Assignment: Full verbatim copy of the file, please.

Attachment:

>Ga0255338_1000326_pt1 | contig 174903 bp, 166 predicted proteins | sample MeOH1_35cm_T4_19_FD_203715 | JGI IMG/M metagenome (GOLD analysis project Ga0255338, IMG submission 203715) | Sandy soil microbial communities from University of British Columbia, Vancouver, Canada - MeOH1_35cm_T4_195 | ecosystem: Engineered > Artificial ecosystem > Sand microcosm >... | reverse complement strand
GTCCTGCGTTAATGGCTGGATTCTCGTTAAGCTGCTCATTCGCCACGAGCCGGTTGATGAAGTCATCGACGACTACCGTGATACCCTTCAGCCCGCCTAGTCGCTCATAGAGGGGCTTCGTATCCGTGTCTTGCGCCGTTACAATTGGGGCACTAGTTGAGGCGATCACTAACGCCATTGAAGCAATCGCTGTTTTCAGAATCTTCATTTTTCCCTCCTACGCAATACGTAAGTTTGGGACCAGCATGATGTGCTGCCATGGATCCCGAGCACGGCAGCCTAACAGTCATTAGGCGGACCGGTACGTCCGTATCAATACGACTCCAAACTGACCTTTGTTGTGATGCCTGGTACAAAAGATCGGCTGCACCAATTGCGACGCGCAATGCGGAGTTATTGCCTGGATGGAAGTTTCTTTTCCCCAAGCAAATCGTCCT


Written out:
>Ga0255338_1000326_pt1 | contig 174903 bp, 166 predicted proteins | sample MeOH1_35cm_T4_19_FD_203715 | JGI IMG/M metagenome (GOLD analysis project Ga0255338, IMG submission 203715) | Sandy soil microbial communities from University of British Columbia, Vancouver, Canada - MeOH1_35cm_T4_195 | ecosystem: Engineered > Artificial ecosystem > Sand microcosm >... | reverse complement strand
GTCCTGCGTTAATGGCTGGATTCTCGTTAAGCTGCTCATTCGCCACGAGCCGGTTGATGAAGTCATCGACGACTACCGTGATACCCTTCAGCCCGCCTAGTCGCTCATAGAGGGGCTTCGTATCCGTGTCTTGCGCCGTTACAATTGGGGCACTAGTTGAGGCGATCACTAACGCCATTGAAGCAATCGCTGTTTTCAGAATCTTCATTTTTCCCTCCTACGCAATACGTAAGTTTGGGACCAGCATGATGTGCTGCCATGGATCCCGAGCACGGCAGCCTAACAGTCATTAGGCGGACCGGTACGTCCGTATCAATACGACTCCAAACTGACCTTTGTTGTGATGCCTGGTACAAAAGATCGGCTGCACCAATTGCGACGCGCAATGCGGAGTTATTGCCTGGATGGAAGTTTCTTTTCCCCAAGCAAATCGTCCT